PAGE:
“I remember it, my mum remembers it, there are kids now that read it — and it’s still read in schools — so there’s this ongoing passing-on of the story of Beatie Bow that lasts to this day.”
Sydney Theatre Company in 2021
Playing Beatie Bow is one of five shows in “Act One” of STC’s 2021 season, announced Sunday, alongside rescheduled 2020 productions of Jeanine Tesori’s Tony Award-winning musical Fun Home (an adaptation of the graphic memoir by American comic artist Alison Bechdel) and UK writer Laura Wade’s Olivier Award-winning comedy Home, I’m Darling.
Also on the line-up is the Australian premiere of Appropriate, Branden Jacobs-Jenkins’ acclaimed family drama exploring race in America, which will open in March, directed by outgoing Sydney Festival director Wesley Enoch.
Appropriate — which plays on the different definitions (and pronunciations) of the word — is about three siblings who return to their recently-deceased father’s Southern homestead to clear it out and sell it.
Jacobs-Jenkins borrows from classic plays including Tennessee Williams’ Cat on a Hot Tin Roof, Arthur Miller’s All My Sons and Tracy Letts’ August, Osage County (all of which have had productions at STC in recent years), to explore how American theatre has dealt with the history of slavery — or rather, failed to.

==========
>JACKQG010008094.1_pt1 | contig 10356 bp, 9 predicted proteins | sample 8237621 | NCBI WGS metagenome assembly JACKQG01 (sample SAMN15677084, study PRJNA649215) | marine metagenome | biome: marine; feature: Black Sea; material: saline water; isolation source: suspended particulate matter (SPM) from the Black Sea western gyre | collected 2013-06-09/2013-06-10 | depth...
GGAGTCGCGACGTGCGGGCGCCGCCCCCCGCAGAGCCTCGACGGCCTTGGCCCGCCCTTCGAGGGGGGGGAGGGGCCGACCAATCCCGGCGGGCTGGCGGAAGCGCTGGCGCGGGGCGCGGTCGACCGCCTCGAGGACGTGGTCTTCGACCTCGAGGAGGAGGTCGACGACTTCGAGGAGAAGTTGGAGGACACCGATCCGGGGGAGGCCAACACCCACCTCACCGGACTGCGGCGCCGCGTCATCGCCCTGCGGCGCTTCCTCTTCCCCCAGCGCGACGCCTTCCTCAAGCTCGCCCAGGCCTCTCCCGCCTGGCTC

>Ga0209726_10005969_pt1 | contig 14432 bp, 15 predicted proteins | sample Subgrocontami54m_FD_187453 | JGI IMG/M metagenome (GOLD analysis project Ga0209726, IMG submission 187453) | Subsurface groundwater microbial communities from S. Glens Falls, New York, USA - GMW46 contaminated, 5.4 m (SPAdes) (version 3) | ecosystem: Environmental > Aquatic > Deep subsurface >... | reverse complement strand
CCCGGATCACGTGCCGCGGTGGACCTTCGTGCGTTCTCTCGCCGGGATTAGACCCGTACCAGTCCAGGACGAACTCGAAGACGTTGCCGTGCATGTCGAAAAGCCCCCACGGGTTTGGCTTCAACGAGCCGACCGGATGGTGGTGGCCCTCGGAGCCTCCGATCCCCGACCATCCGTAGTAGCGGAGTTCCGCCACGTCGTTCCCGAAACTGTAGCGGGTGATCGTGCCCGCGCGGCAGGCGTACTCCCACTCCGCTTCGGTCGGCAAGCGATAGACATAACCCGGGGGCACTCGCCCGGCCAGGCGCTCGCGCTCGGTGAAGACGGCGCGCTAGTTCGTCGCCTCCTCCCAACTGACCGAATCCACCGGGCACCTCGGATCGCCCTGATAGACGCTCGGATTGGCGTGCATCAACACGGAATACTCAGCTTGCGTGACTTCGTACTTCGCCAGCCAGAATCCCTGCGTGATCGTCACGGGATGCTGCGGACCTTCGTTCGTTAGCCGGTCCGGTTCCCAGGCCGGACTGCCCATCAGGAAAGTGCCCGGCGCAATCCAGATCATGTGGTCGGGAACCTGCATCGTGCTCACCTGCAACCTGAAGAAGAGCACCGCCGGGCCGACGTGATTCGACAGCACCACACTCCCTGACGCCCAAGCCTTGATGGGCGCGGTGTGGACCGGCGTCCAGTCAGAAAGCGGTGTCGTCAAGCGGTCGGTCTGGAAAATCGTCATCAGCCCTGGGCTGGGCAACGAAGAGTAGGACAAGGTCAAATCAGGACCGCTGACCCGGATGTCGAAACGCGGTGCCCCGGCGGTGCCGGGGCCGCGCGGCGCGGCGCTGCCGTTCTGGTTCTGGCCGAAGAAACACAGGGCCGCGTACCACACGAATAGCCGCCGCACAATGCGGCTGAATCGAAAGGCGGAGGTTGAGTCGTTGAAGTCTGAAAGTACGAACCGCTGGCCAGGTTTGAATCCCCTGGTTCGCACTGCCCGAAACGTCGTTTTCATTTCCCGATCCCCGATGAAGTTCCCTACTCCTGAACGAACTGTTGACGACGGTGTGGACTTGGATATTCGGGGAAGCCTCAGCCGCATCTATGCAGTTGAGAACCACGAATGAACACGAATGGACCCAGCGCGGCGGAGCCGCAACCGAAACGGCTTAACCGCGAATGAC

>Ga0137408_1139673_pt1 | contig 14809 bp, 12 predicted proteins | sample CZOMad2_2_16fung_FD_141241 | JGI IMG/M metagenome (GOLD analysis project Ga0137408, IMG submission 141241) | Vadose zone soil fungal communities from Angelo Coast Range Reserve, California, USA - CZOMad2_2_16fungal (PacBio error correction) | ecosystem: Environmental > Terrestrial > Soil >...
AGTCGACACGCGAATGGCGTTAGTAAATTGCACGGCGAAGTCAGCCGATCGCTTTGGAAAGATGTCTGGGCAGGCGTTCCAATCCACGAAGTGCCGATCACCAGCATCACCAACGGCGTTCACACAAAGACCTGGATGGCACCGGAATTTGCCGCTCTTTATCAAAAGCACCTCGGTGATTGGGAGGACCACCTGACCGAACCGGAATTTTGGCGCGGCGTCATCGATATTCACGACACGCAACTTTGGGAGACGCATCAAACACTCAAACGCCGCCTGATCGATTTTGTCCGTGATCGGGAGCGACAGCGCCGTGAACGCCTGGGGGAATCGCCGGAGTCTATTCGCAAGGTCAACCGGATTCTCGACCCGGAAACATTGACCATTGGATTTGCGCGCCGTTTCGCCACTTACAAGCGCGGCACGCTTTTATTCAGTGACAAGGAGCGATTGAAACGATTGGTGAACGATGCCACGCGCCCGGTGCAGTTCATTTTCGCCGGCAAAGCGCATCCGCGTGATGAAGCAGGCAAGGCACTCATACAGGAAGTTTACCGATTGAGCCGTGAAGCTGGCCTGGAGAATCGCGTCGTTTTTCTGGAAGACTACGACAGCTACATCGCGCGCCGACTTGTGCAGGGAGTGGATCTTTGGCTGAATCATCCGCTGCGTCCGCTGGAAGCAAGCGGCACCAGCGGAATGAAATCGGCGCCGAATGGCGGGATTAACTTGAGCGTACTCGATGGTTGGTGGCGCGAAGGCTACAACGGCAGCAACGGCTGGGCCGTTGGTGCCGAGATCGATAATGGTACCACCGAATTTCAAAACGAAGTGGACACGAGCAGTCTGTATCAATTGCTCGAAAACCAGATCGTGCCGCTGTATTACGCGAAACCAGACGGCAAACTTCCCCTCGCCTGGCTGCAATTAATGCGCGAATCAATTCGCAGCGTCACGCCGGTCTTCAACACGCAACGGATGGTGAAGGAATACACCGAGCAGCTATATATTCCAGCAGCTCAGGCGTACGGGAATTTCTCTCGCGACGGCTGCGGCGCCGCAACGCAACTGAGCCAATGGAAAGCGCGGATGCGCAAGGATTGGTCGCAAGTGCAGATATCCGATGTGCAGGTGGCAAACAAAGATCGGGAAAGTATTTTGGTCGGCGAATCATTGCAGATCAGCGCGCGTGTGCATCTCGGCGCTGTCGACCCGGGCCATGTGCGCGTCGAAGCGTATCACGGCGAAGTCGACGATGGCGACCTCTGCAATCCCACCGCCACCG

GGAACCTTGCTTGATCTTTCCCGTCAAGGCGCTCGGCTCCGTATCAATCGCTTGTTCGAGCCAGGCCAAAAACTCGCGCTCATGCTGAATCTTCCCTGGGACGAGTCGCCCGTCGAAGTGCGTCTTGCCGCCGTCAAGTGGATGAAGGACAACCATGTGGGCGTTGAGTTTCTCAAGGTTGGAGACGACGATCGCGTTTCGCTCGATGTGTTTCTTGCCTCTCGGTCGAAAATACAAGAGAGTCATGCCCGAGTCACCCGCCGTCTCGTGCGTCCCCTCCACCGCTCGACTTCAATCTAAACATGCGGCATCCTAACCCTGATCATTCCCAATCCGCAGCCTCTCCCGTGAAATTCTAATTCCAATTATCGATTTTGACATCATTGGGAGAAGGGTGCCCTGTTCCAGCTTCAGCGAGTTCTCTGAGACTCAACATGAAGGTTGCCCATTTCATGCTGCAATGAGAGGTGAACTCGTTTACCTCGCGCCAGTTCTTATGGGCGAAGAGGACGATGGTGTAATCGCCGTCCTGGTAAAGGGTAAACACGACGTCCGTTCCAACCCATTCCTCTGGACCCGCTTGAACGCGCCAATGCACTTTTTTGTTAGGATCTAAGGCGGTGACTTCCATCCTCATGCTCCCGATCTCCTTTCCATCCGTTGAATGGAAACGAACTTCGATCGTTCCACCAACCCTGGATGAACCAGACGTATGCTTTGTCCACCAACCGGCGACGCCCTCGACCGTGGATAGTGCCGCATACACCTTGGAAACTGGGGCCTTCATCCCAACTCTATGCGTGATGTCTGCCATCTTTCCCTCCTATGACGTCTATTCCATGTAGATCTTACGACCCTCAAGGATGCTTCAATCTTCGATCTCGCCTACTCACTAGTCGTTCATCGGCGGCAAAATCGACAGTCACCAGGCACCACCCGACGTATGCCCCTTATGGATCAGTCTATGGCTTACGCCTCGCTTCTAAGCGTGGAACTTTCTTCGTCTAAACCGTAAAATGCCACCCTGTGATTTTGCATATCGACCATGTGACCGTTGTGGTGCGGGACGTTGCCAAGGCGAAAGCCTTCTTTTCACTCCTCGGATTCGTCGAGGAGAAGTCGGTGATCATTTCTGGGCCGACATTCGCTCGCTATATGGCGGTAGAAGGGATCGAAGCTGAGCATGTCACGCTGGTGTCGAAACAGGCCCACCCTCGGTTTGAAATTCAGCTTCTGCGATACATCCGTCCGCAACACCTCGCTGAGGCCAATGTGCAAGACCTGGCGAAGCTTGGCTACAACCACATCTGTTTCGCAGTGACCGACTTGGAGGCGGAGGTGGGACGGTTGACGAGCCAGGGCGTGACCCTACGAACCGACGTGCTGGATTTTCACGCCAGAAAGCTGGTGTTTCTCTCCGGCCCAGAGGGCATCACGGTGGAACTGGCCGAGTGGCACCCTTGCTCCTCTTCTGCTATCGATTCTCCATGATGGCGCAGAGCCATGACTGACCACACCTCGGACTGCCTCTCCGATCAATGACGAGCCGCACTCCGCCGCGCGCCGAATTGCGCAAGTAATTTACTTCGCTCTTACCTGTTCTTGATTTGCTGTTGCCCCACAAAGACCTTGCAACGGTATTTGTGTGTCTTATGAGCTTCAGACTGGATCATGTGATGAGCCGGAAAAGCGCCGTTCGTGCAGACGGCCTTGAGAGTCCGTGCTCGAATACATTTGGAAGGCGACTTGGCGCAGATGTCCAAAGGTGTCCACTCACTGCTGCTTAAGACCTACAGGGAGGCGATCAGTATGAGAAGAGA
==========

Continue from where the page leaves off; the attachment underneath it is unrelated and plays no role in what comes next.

Williams says he was “knocked sideways” by the play, which he saw at London’s Donmar Warehouse in August 2019.
“It lures you in with this extraordinary family drama that’s really funny, and then puts you right inside the histories and problems of America,” he says.
Enoch says Appropriate is “one of the most incisive analyses of whiteness in America that I’ve ever seen — and it takes an African American writer to do that, I think”.
“I think also that there are strong parallels with what’s happening in Australia — we have a similar history.”
Enoch also thinks Appropriate is best interpreted by a Black director: “It crosses lines where you go ‘Am I meant to be laughing at this? Is this funny?’ And it sometimes takes a Black perspective to navigate that — to go ‘OK, let’s push this a little bit harder for fun; let’s push this a little bit harder for pathos’.”
Making theatre in a pandemic
STC will announce “Act Two” of their 2021 line-up in March. Williams says the split season announcement is a response to the uncertainty posed by COVID-19 and government restrictions on live performance.